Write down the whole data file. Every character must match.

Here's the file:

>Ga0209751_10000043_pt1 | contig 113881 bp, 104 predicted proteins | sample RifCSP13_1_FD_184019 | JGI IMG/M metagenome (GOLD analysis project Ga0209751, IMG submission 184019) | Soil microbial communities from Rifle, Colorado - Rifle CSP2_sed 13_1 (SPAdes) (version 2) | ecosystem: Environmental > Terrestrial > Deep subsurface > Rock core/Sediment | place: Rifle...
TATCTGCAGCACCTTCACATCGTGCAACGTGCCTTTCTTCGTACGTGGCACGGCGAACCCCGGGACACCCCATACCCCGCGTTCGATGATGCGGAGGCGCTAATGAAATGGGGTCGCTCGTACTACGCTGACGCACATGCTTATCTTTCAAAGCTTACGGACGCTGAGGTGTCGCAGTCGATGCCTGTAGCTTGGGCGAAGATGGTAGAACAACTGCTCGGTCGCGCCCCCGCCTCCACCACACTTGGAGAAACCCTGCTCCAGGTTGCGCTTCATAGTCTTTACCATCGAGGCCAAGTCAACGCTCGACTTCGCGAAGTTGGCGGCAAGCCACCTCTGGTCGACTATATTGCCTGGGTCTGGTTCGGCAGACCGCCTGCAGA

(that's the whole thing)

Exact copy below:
>Ga0209751_10000043_pt1 | contig 113881 bp, 104 predicted proteins | sample RifCSP13_1_FD_184019 | JGI IMG/M metagenome (GOLD analysis project Ga0209751, IMG submission 184019) | Soil microbial communities from Rifle, Colorado - Rifle CSP2_sed 13_1 (SPAdes) (version 2) | ecosystem: Environmental > Terrestrial > Deep subsurface > Rock core/Sediment | place: Rifle...
TATCTGCAGCACCTTCACATCGTGCAACGTGCCTTTCTTCGTACGTGGCACGGCGAACCCCGGGACACCCCATACCCCGCGTTCGATGATGCGGAGGCGCTAATGAAATGGGGTCGCTCGTACTACGCTGACGCACATGCTTATCTTTCAAAGCTTACGGACGCTGAGGTGTCGCAGTCGATGCCTGTAGCTTGGGCGAAGATGGTAGAACAACTGCTCGGTCGCGCCCCCGCCTCCACCACACTTGGAGAAACCCTGCTCCAGGTTGCGCTTCATAGTCTTTACCATCGAGGCCAAGTCAACGCTCGACTTCGCGAAGTTGGCGGCAAGCCACCTCTGGTCGACTATATTGCCTGGGTCTGGTTCGGCAGACCGCCTGCAGA